Tuesday, 7 June 2011

Pirates of the Carribean: On Stranger Tides review

I have to apologise. I'm waaaaaaaaay behind on my reviews and I'll try and rectify that as soon as possible. I have been seeing the movies, just haven't written any reviews.
Anyway, I've also decided that instead of marks out of ten, I'm going to employ a star rating system, out of 5. Mainly because I feel giving a film 2 stars is better than giving it 4/10. 2 stra suggests that's there's at least something that's not awful about it while 4 out of ten makes it seem like it's terrible beyond all recognition. Just go with me on it. Ta.

And now, my review:

Now usually the 4th film in a franchise is awful, and I’m happy to report that with On Stranger Tides that particular tradition is…alive and well.

Perhaps I’m being a bit harsh. It’s not awful, but it’s just not very good.

At all.

Back in 2003 (!?) when the original Pirates came out, it was a breath of fresh air. An exciting, funny, run-around caper, with a hilarious character in the middle of a whole ton of action, with some supernatural elements thrown in the mix as well. It was light, frothy and fun.

With the success of the film, and the popularity of Cap’n Jack, some sequels were knocked out. These were…less successful. Although not in terms of money, they made loads, but as actual films they weren’t up to much. But at least they still had a story. An overly complex story for what once was something almost throwaway. However, the plot if you chose to follow it did make sense, and at least carried the characters through to the satisfying conclusion.

And all three of the movies had some absolutely great action sequences.

Pirates 4 is an absolutes mess of a film. It’s not exciting, you care about literally none of the characters and there’s only one action scene that’s any good.

Firstly, Jack is searching for the fountain of youth because…well, I don’t really know. Ok, he’s a pirate and that’s what he does but its not exactly great motivation for the character, and doesn’t provide us with any reason to want him to get it. Blackbeard wants it because he’s going to die otherwise (apparently down to a prophecy about a one legged man, which is the only information we’re given as to why he wants it) but he’s such a boring character that you don’t care either way. The Spanish king (?) wants it for reasons unknown, or just reasons I couldn’t be arsed remembering. Barbossa (back again for no real reason) is now working for the Crown and he’s trying to kill Blackbeard. Penelope Cruz is only there to create a bit of tension between her and Jack, and be Spanish. She only manages one of these things.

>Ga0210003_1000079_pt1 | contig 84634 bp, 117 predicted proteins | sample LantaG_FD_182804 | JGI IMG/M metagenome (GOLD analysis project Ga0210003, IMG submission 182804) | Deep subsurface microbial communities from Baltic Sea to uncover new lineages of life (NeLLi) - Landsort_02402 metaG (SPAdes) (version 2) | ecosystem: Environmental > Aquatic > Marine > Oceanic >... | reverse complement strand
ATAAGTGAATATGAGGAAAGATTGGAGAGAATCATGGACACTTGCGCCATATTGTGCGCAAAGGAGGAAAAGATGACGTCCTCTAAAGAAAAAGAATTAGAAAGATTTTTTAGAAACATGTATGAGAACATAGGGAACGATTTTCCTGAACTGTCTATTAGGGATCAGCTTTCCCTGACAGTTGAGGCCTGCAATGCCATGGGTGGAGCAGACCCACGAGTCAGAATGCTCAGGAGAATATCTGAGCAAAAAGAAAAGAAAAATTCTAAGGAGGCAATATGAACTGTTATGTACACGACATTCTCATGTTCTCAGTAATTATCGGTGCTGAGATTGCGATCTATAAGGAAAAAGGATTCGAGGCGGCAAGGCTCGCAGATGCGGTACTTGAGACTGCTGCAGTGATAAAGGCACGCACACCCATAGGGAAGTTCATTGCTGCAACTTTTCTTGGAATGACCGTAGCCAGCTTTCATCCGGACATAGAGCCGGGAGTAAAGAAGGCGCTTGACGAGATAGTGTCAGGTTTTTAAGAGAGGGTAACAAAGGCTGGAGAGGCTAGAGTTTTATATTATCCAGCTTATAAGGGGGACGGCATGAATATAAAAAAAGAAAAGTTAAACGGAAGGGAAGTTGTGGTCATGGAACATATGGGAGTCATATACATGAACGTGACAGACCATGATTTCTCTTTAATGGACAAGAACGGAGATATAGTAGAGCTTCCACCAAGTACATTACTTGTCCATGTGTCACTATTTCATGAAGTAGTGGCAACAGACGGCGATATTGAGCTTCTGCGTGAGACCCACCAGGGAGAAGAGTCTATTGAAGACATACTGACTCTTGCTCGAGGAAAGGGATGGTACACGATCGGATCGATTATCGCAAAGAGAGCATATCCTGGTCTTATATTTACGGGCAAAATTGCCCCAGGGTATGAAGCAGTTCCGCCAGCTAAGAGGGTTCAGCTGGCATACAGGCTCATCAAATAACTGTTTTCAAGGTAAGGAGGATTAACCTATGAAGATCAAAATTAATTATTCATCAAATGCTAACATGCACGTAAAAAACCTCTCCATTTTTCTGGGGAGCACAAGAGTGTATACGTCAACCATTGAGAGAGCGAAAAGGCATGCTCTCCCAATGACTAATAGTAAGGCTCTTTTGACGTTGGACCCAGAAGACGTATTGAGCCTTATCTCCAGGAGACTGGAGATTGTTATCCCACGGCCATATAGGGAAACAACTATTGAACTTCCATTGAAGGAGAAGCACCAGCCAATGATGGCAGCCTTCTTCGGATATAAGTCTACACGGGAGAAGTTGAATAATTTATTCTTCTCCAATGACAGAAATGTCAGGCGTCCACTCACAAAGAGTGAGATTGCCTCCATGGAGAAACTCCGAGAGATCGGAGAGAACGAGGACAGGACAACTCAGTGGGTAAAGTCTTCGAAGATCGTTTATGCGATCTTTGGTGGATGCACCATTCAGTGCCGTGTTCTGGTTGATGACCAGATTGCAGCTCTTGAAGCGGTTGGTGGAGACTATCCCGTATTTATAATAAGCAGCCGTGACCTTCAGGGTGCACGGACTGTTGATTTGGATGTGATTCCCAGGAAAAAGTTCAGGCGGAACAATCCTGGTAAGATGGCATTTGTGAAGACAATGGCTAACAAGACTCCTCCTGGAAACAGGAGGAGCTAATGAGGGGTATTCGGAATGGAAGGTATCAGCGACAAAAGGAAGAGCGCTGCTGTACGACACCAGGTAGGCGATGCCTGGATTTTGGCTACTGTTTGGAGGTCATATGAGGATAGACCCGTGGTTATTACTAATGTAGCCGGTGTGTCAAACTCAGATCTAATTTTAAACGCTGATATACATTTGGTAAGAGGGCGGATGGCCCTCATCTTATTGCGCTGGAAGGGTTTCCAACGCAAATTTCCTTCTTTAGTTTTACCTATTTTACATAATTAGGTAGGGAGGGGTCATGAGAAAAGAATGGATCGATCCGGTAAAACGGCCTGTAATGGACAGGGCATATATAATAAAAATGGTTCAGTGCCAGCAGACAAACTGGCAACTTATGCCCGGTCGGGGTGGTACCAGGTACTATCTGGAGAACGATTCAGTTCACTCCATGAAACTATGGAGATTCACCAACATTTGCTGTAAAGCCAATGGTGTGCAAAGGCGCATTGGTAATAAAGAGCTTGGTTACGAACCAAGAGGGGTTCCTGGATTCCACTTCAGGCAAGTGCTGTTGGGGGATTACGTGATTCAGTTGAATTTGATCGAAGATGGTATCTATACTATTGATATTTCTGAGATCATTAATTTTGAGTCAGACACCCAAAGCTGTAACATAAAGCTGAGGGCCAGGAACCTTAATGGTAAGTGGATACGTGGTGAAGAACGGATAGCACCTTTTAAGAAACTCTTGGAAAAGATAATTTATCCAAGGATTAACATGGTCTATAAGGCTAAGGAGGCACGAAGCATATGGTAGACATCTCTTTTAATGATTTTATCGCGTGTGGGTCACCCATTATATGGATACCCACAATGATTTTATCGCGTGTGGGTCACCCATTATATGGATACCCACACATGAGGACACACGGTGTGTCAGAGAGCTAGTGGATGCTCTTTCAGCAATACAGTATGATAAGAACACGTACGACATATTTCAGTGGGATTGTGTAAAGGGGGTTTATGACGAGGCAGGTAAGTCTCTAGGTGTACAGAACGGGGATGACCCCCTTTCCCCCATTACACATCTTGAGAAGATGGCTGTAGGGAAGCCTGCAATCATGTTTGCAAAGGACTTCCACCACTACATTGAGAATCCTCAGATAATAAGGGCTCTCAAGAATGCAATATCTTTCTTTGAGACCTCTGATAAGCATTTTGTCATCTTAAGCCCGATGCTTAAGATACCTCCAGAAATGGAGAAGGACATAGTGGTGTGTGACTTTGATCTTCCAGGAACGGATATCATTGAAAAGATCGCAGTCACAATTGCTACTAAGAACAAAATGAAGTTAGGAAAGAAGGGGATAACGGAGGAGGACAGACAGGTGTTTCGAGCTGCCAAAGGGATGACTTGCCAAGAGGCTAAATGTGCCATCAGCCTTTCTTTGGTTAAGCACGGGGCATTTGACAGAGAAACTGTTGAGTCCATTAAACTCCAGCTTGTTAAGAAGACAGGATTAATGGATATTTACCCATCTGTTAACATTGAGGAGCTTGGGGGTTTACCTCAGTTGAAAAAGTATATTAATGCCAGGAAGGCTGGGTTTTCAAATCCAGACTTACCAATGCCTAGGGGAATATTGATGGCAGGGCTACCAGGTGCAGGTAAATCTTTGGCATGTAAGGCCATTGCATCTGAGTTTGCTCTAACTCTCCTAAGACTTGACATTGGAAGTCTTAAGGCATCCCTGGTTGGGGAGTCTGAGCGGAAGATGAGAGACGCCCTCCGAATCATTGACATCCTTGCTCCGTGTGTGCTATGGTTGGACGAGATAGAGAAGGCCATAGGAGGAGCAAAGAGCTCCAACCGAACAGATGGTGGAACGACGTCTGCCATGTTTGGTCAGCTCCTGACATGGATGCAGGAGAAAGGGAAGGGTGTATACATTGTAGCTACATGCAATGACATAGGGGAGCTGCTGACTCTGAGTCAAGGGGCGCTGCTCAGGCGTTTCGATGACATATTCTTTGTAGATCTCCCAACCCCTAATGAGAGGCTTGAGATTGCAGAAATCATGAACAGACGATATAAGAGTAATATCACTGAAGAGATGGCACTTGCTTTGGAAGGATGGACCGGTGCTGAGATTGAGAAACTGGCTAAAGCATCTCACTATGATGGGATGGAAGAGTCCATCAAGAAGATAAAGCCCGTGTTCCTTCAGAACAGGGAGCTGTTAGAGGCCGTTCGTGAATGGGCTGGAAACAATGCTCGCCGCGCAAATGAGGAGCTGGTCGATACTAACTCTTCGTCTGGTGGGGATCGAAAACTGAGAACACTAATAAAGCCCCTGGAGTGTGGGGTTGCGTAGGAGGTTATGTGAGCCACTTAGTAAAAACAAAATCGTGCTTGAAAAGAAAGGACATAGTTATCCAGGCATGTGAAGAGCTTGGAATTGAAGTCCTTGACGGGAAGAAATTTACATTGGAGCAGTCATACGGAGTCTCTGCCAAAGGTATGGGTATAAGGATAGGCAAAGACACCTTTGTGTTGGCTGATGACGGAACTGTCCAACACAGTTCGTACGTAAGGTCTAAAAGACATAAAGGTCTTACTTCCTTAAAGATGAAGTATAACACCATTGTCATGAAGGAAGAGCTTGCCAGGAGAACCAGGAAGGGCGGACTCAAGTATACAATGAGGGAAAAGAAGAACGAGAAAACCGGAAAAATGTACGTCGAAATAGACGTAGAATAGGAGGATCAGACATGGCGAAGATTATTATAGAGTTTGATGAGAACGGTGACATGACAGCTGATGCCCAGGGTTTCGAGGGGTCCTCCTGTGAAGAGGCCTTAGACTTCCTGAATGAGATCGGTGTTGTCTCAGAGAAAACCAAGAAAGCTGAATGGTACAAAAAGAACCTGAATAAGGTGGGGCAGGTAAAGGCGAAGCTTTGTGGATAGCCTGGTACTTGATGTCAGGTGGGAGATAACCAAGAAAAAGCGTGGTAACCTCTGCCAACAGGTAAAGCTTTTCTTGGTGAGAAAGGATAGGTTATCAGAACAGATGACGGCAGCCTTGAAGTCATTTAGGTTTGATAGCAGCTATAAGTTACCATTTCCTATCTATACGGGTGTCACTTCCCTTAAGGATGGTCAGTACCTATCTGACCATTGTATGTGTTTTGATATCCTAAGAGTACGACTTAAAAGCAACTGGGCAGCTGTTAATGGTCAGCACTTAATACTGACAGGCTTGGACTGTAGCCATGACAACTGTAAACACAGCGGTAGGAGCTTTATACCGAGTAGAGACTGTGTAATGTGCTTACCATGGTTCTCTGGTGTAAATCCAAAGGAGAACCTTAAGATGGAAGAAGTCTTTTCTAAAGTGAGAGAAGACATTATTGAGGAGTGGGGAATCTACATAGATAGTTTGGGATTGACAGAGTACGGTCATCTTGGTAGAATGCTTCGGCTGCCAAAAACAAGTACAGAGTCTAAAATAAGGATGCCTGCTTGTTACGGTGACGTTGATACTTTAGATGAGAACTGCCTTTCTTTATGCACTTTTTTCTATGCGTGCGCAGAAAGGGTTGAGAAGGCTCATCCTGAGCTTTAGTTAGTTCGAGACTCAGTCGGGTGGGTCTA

And there’s the ‘central’ couple, a missionary and a mermaid (don’t ask) who are supposed to be this movies Will’n’Liz, but they serve absolutely no purpose whatsoever. I mean, literally, the mermaid does nothing but advance the plot in one scene, yet is in the movie for most of its second half. And the missionary is only there to fall in love with the mermaid, die, which causes the mermaid to cry, which is the reason why she’s in the movie in the first place, as they need a mermaid’s tears to make the fountain of youth work (again, don’t ask). And they have a few scenes together in which we’re meant to care, but end up bored.

Loose ends are everywhere in this installment. Blackbeard has some sort of supernatural voodoo control over his ship. We’re never told why. His crewmen are all zombified. We’re never told why. The human crewmembers fight against the English and Spanish armies for Blackbeard despite the fact that he enslaved them. That doesn’t make any sense. The mermaid who seconds earlier was attacking the missionary saves his life, and then falls in love with him. Although I’ll be damned if I know why.

At least in the previous installments we were told why such things were going on, almost to a fault really. Davy Jones had a back-story that was cool and tragic. Will and Elizabeth had a believable romance. Jack was always out for his own survival (mostly). In this, stuff just happens and they seem not to be worried about it making any kind of sense, just so long as Jack Sparrow’s there to make a funny joke.


It’s just not funny. Not the character, he still is, but only whenever he’s given something funny to say. Just having him there, mincing about the place isn’t enough. It’s been said that the first three movies were movies that just happened to have Jack in them, adding something different to the mix; they weren’t about Jack as such, but he was there anyway. Putting him as the focal point of the fourth movie doesn’t work. It works when there’s stuff happening around Jack, not when he’s the reason why it’s happening. And because he’s there in every scene he’s often just being serious (or as serious as that character can be) and doesn’t provide the comic relief he did in the previous films.

Still, at least some stellar action sequences might help. Pity there aren’t any. There are action sequences but they’re so staged and clinical that there’s no excitement to be drawn from them. Action-by-numbers if you will. Only one sequence feels fresh, and that’s the mermaid attack. It’s genuinely scary, and pretty exciting. Shame that the rest of the action sequences are dull and rote.

So, overall I didn’t like it very much. Which was disappointing as I can see they tried to make a more streamlined Pirates movie after the epic trilogy that preceded it, but they just about failed in every aspect.

Still, it’ll make enough money for Pirates 5 to already be in production.

2 stars.

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